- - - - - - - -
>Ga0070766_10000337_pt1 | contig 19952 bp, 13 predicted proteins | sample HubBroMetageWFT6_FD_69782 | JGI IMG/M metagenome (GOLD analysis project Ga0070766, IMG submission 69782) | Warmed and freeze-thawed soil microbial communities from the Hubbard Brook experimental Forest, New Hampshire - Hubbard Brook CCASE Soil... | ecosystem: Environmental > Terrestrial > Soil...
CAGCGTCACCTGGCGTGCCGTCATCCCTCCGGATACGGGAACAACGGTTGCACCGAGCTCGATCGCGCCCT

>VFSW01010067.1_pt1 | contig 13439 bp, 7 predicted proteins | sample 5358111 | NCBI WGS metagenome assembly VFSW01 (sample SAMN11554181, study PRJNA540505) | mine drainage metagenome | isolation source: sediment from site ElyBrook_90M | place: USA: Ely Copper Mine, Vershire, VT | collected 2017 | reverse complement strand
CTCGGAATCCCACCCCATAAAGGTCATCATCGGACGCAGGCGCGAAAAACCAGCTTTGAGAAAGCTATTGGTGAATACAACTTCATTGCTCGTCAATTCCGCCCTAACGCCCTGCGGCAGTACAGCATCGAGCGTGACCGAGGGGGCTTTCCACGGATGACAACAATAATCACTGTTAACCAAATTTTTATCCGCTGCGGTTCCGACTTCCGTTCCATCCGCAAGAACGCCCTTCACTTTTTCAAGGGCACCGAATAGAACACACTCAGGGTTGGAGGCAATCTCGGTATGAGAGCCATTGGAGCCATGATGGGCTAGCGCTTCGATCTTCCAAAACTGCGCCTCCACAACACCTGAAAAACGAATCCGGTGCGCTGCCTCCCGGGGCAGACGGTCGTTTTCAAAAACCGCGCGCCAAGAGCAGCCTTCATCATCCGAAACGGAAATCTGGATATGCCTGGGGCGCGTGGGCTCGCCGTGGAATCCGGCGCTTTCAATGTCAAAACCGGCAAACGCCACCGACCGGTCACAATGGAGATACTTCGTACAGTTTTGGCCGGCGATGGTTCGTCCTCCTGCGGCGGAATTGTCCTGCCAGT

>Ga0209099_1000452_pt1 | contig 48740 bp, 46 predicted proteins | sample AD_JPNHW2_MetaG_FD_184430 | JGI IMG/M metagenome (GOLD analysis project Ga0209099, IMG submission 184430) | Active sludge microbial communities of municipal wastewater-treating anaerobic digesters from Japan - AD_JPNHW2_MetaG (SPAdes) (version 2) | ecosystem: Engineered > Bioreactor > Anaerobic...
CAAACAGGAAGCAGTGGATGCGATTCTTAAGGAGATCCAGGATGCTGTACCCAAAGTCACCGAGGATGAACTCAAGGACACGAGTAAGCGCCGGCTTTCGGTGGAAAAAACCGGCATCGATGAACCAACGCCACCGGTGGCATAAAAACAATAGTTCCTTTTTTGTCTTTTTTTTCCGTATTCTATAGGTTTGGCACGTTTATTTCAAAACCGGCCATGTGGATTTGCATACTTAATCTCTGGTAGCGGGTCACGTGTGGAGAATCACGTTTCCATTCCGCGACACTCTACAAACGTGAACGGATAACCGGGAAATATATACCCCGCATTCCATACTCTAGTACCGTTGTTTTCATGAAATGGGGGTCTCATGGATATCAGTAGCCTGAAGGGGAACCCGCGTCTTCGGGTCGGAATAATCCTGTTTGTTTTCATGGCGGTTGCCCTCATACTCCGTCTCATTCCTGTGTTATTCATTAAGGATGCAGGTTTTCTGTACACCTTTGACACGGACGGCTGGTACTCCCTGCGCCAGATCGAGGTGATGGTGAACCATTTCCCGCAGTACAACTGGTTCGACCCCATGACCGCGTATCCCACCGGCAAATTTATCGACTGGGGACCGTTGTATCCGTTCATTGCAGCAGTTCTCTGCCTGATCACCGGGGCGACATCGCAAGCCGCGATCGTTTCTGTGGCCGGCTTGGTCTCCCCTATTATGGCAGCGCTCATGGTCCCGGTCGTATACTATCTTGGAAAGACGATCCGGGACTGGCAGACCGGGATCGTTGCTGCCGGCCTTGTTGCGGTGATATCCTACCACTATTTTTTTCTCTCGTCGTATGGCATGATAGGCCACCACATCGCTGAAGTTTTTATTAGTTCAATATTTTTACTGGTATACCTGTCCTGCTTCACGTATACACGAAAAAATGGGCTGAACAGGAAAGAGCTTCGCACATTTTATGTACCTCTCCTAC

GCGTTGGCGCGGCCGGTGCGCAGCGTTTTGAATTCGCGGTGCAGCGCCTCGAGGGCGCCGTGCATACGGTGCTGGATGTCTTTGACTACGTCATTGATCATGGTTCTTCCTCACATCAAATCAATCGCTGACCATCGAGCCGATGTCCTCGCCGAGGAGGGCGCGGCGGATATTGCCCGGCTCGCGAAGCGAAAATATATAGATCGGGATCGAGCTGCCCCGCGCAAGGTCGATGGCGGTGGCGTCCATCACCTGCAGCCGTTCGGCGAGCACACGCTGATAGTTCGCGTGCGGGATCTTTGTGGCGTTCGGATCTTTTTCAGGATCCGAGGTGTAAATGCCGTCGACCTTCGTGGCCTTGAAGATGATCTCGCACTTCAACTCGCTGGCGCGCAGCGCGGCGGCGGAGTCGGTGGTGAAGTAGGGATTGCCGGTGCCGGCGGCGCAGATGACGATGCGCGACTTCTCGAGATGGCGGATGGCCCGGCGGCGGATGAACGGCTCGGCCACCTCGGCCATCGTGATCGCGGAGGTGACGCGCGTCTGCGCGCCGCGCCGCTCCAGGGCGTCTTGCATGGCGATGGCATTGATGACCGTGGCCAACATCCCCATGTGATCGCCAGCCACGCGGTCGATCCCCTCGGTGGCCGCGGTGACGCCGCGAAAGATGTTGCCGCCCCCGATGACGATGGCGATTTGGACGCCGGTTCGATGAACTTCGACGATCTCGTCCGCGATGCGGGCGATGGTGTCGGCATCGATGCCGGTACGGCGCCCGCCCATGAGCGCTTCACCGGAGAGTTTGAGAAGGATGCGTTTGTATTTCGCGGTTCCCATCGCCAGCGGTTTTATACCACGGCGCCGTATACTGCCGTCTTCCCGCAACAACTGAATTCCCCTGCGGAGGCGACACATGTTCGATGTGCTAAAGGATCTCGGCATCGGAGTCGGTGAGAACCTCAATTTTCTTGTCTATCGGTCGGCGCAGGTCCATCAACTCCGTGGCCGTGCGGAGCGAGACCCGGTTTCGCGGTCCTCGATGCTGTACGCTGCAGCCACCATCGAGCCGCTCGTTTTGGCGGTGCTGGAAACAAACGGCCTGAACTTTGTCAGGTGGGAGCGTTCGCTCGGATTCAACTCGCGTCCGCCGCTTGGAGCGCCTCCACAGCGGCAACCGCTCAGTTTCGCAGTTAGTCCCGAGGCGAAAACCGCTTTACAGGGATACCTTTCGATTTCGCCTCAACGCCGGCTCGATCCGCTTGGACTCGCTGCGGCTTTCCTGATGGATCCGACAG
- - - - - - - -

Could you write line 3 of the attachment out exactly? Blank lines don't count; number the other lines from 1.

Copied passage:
>VFSW01010067.1_pt1 | contig 13439 bp, 7 predicted proteins | sample 5358111 | NCBI WGS metagenome assembly VFSW01 (sample SAMN11554181, study PRJNA540505) | mine drainage metagenome | isolation source: sediment from site ElyBrook_90M | place: USA: Ely Copper Mine, Vershire, VT | collected 2017 | reverse complement strand